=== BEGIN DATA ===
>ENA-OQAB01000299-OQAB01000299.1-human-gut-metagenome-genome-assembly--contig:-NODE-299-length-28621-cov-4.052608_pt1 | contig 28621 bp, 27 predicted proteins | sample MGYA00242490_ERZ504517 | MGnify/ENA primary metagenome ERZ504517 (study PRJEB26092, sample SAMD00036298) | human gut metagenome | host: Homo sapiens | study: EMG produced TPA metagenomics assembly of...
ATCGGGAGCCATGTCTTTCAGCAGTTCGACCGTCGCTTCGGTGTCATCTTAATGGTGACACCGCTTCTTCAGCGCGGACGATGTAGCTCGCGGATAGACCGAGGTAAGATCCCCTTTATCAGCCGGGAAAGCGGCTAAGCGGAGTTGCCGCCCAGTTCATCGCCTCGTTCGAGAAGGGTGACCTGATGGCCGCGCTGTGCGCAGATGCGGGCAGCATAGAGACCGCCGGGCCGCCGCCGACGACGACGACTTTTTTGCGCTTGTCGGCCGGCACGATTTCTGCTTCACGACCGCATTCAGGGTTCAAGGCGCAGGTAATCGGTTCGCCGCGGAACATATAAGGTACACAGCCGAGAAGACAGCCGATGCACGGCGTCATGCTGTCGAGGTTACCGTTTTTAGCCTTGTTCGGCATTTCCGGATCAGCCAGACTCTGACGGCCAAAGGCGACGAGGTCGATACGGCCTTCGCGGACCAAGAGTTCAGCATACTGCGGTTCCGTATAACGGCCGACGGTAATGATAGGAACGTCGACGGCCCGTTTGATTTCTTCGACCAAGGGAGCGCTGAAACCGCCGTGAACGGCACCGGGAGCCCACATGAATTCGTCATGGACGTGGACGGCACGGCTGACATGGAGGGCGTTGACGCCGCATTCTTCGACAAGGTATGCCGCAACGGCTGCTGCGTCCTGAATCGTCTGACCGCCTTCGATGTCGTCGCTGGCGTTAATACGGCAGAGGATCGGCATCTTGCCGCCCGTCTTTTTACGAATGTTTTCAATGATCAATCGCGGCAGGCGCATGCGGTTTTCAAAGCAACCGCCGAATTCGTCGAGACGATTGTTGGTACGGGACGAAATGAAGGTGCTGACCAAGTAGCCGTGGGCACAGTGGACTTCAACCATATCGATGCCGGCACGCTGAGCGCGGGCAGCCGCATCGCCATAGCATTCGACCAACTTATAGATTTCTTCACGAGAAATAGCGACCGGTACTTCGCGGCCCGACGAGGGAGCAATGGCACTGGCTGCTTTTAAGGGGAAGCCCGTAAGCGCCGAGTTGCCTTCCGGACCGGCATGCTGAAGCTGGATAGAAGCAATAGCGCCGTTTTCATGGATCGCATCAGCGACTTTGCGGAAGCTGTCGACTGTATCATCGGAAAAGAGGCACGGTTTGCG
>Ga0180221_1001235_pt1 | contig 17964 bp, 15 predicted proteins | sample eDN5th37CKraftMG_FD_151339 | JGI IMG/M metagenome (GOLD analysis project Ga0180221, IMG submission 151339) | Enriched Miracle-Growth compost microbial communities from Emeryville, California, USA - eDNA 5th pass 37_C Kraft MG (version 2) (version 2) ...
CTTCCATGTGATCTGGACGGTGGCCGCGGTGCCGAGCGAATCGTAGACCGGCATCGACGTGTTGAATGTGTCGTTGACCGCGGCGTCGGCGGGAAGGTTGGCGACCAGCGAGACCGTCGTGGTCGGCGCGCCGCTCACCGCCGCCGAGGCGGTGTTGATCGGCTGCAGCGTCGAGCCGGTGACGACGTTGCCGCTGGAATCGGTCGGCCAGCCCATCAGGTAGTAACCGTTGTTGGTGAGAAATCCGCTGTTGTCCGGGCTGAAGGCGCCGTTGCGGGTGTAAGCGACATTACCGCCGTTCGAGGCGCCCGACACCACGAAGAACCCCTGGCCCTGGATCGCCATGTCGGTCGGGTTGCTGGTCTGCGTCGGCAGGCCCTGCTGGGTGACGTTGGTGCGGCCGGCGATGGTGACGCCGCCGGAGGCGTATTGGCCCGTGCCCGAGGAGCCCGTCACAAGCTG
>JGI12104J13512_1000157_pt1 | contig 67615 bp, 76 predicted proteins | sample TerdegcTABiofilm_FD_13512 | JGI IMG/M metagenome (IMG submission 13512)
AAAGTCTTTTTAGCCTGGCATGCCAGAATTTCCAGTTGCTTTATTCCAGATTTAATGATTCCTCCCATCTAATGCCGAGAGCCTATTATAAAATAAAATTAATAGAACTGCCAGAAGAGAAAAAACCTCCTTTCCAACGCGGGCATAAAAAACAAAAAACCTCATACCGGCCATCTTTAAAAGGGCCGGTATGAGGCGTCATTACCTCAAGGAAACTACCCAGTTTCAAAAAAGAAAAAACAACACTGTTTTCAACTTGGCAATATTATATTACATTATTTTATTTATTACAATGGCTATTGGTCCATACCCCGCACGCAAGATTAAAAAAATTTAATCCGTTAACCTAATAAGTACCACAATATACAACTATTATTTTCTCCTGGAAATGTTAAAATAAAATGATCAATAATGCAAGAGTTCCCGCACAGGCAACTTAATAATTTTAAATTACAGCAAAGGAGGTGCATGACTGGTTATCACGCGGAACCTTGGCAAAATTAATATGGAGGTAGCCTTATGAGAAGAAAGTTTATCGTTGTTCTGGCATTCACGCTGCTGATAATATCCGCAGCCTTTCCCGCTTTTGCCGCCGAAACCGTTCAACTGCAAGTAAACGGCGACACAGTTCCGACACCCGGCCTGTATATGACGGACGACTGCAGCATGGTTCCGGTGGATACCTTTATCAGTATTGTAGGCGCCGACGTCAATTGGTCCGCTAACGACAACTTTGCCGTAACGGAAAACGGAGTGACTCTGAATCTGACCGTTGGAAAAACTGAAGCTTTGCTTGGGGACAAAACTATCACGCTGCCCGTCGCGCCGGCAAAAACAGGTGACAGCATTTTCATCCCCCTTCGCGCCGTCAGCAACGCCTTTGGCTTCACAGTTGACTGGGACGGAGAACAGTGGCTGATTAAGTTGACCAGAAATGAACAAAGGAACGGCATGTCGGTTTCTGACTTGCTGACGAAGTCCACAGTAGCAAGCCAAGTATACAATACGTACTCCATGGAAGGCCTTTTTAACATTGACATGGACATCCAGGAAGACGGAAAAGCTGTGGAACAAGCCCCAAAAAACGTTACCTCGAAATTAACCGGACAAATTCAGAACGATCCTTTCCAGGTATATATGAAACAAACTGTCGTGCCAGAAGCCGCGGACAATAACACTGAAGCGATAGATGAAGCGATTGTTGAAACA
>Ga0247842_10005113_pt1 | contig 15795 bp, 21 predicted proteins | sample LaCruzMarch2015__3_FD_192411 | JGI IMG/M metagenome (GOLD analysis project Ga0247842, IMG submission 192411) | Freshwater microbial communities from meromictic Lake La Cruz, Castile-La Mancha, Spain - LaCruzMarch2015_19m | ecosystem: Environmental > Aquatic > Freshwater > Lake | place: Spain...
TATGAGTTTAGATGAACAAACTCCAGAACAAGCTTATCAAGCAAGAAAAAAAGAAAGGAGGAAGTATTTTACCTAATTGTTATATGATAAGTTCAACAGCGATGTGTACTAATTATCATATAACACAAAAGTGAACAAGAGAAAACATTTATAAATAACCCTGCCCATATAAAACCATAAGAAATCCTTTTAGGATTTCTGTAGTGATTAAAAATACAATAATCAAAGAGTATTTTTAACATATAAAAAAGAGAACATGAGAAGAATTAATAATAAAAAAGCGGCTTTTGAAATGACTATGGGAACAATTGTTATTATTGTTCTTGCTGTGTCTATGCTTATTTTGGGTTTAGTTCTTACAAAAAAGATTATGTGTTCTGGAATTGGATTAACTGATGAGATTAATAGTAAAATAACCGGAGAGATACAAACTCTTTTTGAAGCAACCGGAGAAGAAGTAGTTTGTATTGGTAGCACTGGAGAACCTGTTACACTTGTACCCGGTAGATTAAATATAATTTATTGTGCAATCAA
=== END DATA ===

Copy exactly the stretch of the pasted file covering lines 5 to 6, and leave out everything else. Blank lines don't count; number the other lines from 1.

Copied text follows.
>JGI12104J13512_1000157_pt1 | contig 67615 bp, 76 predicted proteins | sample TerdegcTABiofilm_FD_13512 | JGI IMG/M metagenome (IMG submission 13512)
AAAGTCTTTTTAGCCTGGCATGCCAGAATTTCCAGTTGCTTTATTCCAGATTTAATGATTCCTCCCATCTAATGCCGAGAGCCTATTATAAAATAAAATTAATAGAACTGCCAGAAGAGAAAAAACCTCCTTTCCAACGCGGGCATAAAAAACAAAAAACCTCATACCGGCCATCTTTAAAAGGGCCGGTATGAGGCGTCATTACCTCAAGGAAACTACCCAGTTTCAAAAAAGAAAAAACAACACTGTTTTCAACTTGGCAATATTATATTACATTATTTTATTTATTACAATGGCTATTGGTCCATACCCCGCACGCAAGATTAAAAAAATTTAATCCGTTAACCTAATAAGTACCACAATATACAACTATTATTTTCTCCTGGAAATGTTAAAATAAAATGATCAATAATGCAAGAGTTCCCGCACAGGCAACTTAATAATTTTAAATTACAGCAAAGGAGGTGCATGACTGGTTATCACGCGGAACCTTGGCAAAATTAATATGGAGGTAGCCTTATGAGAAGAAAGTTTATCGTTGTTCTGGCATTCACGCTGCTGATAATATCCGCAGCCTTTCCCGCTTTTGCCGCCGAAACCGTTCAACTGCAAGTAAACGGCGACACAGTTCCGACACCCGGCCTGTATATGACGGACGACTGCAGCATGGTTCCGGTGGATACCTTTATCAGTATTGTAGGCGCCGACGTCAATTGGTCCGCTAACGACAACTTTGCCGTAACGGAAAACGGAGTGACTCTGAATCTGACCGTTGGAAAAACTGAAGCTTTGCTTGGGGACAAAACTATCACGCTGCCCGTCGCGCCGGCAAAAACAGGTGACAGCATTTTCATCCCCCTTCGCGCCGTCAGCAACGCCTTTGGCTTCACAGTTGACTGGGACGGAGAACAGTGGCTGATTAAGTTGACCAGAAATGAACAAAGGAACGGCATGTCGGTTTCTGACTTGCTGACGAAGTCCACAGTAGCAAGCCAAGTATACAATACGTACTCCATGGAAGGCCTTTTTAACATTGACATGGACATCCAGGAAGACGGAAAAGCTGTGGAACAAGCCCCAAAAAACGTTACCTCGAAATTAACCGGACAAATTCAGAACGATCCTTTCCAGGTATATATGAAACAAACTGTCGTGCCAGAAGCCGCGGACAATAACACTGAAGCGATAGATGAAGCGATTGTTGAAACA